In the wake of 4 former members of Commonwealth Edison’s executive management and lobbying receiving indictments in federal court yesterday, Governor J.B. Pritzker had pointed words for Illinois House Speaker Michael Madigan yesterday during his daily COVID-19 press briefing.
Pritzker says that Madigan has a lot to answer for with the residents of the state: “When I took office almost 2 years ago, I knew that I needed to do at least one thing: end the massive dysfunction of the Rauner years. If that meant working with people that I disagree with – Democrats or Republicans – then, I was willing to do that and I have done that. When it comes to the law, I don’t have any ability to predict how this investigation by the U.S. attorney into Speaker Madigan’s actions is going to conclude and I would not even try. I firmly believe that anyone accused of a crime and those who face accusations of wrongdoing are innocent until proven guilty, but that is not our standard for holding higher office. Instead, here’s what we all know. The pay-to-lay, quid pro quo situation outlined in these indictments released last night are unspeakably wrong. Anyone who concludes otherwise is insulting the public. If Speaker Madigan wants to continue in a position of enormous public trust with such a serious ethical cloud hanging over his head, then he has to at the very least be willing to stand in front of the press and the people and answer every last question to their satisfaction. Written statements and dodged investigatory hearings are not going to cut it. If the Speaker cannot commit to that level of transparency, then the time has come for him to resign as Speaker. We are at an incredibly difficult moment in our state. We are all overwhelmed with decisions of life and death and economic distress. The people of Illinois do not deserve a political circus on top of that.”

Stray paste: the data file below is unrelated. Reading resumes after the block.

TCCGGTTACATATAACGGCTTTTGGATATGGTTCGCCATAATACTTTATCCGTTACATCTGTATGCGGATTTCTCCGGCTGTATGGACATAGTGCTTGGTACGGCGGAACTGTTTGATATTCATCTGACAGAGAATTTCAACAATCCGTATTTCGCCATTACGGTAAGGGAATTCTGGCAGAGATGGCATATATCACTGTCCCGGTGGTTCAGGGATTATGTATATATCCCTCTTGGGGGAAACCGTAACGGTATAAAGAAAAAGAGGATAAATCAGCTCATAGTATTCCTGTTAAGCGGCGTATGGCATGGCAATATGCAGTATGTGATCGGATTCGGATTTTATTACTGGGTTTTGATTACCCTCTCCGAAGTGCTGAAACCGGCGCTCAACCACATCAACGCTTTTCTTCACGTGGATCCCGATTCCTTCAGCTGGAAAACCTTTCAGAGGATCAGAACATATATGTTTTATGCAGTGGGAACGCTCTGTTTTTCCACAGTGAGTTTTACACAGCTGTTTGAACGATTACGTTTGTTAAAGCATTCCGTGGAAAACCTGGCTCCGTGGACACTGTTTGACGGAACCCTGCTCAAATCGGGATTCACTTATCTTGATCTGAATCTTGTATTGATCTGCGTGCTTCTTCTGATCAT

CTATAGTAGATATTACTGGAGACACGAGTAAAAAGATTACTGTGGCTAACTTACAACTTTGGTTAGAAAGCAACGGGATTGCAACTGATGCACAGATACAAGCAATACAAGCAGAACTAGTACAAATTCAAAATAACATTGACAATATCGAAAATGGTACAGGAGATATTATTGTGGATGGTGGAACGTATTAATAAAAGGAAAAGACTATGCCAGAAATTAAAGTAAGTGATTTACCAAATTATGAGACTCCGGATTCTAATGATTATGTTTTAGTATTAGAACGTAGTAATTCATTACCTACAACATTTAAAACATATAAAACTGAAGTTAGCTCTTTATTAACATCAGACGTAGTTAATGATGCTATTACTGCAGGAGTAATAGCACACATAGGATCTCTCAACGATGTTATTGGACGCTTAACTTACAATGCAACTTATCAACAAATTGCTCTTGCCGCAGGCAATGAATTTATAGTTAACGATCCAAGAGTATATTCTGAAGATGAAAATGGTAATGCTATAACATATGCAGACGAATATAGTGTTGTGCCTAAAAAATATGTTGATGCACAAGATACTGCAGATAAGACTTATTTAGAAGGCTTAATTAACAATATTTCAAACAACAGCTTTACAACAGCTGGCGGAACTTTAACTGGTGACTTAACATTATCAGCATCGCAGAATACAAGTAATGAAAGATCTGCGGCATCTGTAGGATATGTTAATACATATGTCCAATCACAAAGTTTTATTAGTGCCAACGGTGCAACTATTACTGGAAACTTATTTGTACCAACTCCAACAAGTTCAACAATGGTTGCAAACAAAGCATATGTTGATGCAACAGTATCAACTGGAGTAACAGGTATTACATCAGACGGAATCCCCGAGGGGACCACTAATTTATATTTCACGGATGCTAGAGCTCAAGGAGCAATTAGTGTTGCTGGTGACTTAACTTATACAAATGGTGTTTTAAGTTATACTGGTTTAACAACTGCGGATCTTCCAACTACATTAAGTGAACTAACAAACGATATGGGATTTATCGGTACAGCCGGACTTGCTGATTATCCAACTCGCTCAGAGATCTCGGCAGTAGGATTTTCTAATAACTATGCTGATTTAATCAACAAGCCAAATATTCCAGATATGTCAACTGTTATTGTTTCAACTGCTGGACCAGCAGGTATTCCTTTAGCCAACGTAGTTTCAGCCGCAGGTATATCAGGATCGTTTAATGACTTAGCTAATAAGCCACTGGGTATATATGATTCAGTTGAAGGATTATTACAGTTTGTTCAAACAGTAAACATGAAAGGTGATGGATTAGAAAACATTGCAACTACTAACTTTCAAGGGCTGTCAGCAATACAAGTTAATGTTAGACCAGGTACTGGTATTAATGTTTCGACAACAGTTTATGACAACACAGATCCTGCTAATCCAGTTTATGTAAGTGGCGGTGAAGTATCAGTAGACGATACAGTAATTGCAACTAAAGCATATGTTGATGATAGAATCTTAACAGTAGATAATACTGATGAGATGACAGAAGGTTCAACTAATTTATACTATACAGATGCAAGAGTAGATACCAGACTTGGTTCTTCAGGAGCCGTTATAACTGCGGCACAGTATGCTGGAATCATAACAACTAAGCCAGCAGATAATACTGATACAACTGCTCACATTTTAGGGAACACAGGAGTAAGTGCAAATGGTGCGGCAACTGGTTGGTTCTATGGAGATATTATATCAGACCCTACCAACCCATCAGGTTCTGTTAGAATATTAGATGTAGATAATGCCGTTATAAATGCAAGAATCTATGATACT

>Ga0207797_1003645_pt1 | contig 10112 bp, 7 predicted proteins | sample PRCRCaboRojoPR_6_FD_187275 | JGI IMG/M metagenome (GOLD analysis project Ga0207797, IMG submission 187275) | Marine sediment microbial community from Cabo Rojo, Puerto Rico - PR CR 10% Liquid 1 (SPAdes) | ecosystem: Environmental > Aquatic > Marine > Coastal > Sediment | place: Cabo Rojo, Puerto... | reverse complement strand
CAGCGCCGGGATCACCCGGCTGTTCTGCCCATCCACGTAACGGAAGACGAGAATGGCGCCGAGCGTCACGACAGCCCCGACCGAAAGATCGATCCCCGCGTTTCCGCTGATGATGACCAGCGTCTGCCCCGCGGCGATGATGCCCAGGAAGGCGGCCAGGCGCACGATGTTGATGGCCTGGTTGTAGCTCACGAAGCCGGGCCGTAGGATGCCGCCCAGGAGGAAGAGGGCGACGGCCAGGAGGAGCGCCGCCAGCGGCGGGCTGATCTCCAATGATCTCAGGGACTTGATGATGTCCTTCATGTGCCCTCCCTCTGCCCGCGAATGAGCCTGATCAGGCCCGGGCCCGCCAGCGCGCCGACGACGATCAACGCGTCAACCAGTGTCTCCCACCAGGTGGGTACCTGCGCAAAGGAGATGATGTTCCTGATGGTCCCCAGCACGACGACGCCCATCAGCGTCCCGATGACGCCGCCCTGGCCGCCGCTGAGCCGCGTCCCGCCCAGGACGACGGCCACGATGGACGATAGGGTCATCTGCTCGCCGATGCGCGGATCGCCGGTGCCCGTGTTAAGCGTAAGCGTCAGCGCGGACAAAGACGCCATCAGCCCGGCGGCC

Madigan continues to maintain his innocence in written statements after being implicated in the new indictments as well as in the Deferred Prosecution Agreement between ComEd and the federal government about the decade-long bribery and patronage hiring scheme. Madigan claims he had no knowledge of the illegal misdeeds of those who have been charged, and claims his recommendations for state jobs violate no state law.
Pritzker was joined by the 17th Democrat in the Illinois House yesterday. Daniel Didech of Buffalo Grove issued the following statement last night: “Today I informed my colleagues that I believe now is the time, for the first time in four decades, for the House Democratic Caucus to choose a new Speaker of the Illinois House of Representatives. It is critical that our work to select a new leader begins today. Every candidate for this important office deserves a fair shot and each member deserves the opportunity for their voice to be heard and respected. I am fully confident that we can soon select a Speaker who will unite our caucus so we can continue our important work serving the people of Illinois.”
If current votes hold, Madigan is likely to lose the House Speaker seat for the first time since 1983. Madigan needs 60 votes to maintain the seat, he currently only has 57 with Didech’s defection.